First Marriage: The Belgian royal court considered Elizabeth as a possible bride for Prince Albert, heir presumptive to the Belgian throne; but King Leopold II who violently disapproved of his mother's recent morganatic marriage to Count Lonyay, refused to give Albert her permission.
Alberto's sister Enrichetta was horrified by her choice of brother, feeling that Elisabetta's environment was too unstable for a successful marriage.
Around that time, Elizabeth met Prince Otto zu Windisch-Graetz (1873–1952) at a court ball. Ten years her senior, he was far below her rank. Nonetheless, Elizabeth pestered Franz Joseph to give her permission to marry him; he agreed. By many accounts it was only Elizabeth who wanted marriage; Otto was already engaged to another woman and was stunned when his Emperor informed him of his new engagement. He was ordered by the Emperor to break off his "minor" engagement and marry his niece: he obeyed.
In order to avoid future succession disputes, the Emperor forced Elizabeth to renounce her dynastic rights, although he allowed her to retain her personal titles and provided her with a generous dowry. In fact, the Habsburgs did not consider the House of Otto as their equals and for this reason it was necessary that the marriage was morganatic, so that no pressure was put on Elizabeth to become Empress, if the succession was interrupted again.
The couple married at the Hofburg on 23 January 1902. The marriage, however, was troubled, and brought the emperor unpleasant memories of his son's death, and subsequent further scandal for the family:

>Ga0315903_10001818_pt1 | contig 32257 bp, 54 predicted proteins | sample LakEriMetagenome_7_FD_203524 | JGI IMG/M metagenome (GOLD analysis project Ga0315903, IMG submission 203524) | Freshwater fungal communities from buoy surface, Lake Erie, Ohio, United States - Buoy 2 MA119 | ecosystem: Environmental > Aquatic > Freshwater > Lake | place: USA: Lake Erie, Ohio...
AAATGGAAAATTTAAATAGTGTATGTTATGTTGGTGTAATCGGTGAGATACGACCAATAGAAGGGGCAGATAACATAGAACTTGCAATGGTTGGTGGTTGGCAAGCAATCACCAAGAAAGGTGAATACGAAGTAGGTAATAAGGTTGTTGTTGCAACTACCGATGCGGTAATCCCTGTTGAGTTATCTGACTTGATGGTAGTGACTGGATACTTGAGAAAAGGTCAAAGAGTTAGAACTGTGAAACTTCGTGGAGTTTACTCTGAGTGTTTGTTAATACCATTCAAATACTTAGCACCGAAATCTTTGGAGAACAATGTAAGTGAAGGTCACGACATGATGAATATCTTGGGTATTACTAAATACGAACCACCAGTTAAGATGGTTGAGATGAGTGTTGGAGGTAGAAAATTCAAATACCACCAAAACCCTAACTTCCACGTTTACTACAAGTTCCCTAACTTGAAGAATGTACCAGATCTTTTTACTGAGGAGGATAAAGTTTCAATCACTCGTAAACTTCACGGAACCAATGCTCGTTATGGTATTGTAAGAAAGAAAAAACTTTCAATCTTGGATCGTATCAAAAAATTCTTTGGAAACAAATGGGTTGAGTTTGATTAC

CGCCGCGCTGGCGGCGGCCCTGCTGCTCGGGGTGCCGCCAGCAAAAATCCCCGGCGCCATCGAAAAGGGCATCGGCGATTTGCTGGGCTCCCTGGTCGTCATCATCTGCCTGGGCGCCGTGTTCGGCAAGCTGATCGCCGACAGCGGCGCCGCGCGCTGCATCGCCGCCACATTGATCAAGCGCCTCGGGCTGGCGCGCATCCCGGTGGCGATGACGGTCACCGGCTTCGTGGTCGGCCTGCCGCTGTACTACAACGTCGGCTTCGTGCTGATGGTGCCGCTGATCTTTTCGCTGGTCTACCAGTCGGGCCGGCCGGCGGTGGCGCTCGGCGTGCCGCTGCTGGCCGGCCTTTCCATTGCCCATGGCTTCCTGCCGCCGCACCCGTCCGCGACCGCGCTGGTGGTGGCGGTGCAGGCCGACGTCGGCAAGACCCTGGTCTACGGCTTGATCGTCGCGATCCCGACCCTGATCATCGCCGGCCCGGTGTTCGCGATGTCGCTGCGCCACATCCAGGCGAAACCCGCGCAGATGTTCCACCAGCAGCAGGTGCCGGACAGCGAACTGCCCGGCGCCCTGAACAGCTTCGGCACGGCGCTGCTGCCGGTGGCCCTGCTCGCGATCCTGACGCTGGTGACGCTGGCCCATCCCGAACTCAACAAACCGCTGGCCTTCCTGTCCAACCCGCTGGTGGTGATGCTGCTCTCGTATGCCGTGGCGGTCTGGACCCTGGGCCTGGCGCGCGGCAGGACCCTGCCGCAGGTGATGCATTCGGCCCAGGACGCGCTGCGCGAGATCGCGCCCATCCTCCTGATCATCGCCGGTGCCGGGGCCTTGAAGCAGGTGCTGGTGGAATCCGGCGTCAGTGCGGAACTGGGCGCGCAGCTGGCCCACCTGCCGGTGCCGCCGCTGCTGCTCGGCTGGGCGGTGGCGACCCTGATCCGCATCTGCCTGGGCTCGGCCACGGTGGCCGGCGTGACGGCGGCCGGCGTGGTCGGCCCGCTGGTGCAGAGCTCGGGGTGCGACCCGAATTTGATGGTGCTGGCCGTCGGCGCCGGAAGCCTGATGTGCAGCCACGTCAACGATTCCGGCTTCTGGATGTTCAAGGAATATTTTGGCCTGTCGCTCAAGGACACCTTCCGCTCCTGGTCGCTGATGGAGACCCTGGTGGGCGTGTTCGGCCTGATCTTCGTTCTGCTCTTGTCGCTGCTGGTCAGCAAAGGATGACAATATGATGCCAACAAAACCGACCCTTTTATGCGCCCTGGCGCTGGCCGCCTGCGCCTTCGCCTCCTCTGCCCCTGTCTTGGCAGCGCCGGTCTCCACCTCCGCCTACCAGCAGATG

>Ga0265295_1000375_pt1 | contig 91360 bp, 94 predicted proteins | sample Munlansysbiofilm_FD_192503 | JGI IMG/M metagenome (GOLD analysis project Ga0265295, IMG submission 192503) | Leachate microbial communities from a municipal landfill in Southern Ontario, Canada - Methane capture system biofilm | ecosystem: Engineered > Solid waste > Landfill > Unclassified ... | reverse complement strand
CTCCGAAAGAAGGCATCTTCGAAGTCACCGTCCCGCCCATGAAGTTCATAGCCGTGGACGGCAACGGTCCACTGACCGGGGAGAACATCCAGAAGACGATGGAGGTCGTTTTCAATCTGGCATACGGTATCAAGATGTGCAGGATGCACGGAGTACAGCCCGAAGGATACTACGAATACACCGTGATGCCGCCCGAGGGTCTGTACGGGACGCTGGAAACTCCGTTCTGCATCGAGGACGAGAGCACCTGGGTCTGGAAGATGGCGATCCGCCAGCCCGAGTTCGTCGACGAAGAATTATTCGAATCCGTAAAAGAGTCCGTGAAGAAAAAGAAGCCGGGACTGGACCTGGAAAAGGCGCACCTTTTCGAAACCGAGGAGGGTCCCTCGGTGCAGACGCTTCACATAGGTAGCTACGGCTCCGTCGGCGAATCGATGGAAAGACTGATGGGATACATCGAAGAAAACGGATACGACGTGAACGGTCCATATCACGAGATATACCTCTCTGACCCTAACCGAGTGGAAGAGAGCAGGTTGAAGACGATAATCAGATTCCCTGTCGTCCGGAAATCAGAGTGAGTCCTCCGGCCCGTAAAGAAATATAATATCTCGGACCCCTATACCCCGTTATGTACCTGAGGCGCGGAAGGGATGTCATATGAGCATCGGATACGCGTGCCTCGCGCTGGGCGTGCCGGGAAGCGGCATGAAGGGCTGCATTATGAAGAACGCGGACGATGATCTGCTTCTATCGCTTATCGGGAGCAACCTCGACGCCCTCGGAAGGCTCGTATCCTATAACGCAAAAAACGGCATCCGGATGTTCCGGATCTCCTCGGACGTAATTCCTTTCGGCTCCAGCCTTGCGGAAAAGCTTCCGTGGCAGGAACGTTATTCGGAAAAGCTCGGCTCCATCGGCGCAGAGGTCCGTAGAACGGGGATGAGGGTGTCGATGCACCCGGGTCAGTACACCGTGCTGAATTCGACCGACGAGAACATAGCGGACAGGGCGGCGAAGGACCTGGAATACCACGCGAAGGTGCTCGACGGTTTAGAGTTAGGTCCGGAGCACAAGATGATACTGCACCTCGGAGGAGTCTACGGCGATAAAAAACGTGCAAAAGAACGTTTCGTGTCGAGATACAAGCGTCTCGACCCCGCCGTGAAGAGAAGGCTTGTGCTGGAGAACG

"Your granddaughter recently married Prince Windisch-Graetz; she was the only daughter of the late Crown Prince Rudolf. The marriage was a union of love, but when they had been married for just a year, they fell out, due to a actress who was shot by Princess Elizabeth: the woman died from her injuries. The Emperor, as a consequence of this event, did not attend the baptism of the son of Archduchess Princess Windisch-Graetz. The affair caused a painful sensation at the Court of Vienna , even if it was hushed up as most such events are."
The Red Archduchess: Both Erzsi and Otto were open about having extramarital affairs with each other and Elizabeth's liaison with Egon Lerch, an Austrian submarine captain during World War I, is particularly notable.
It was only after the death of Franz Joseph in 1916 and the end of the monarchy in 1918 that the couple officially separated. In 1921 Elizabeth joined the Social Democratic Party and met Leopold Petznek from Bruck an der Leitha, then president of the Court of Auditors, in one of the electoral meetings. A teacher and staunch social democrat, Petznek came from a modest background but was very polite. He was also married: his wife (with whom he had had a son), had been committed to a psychiatric hospital in Mauer-Ohling and died there on 9 June 1935.
The legal proceedings dragged on for a long time and only in March 1924 was Elizabeth able to obtain an official separation. A sensational custody battle ensued over their four children. Originally the court awarded Elizabeth custody of the two eldest sons, while the youngest son and her daughter went to live with Otto.
Second Marriage: Elizabeth officially divorced Prince Otto and on 4 May 1948 she married Leopold Petznek (1881-1956), with whom she had lived for many years. He, who had spent time imprisoned by the Nazis, became president of the Lower Austrian Landtag after the war.
Elizabeth became known as the Red Archduchess (German: Die rote Erzherzogin) due to her association with her husband Leopold and the Socialist Party. She frequently visited spiritualists, and noted these seances in her diary.
Elizabeth died in Vienna on 16 March 1963 approximately six months before her eightieth birthday. According to her wishes, she was buried in an unmarked grave at the Hütteldorfer cemetery in Vienna, near the house where she had spent her last years with her huge dogs.
Elizabeth and Otto had four children: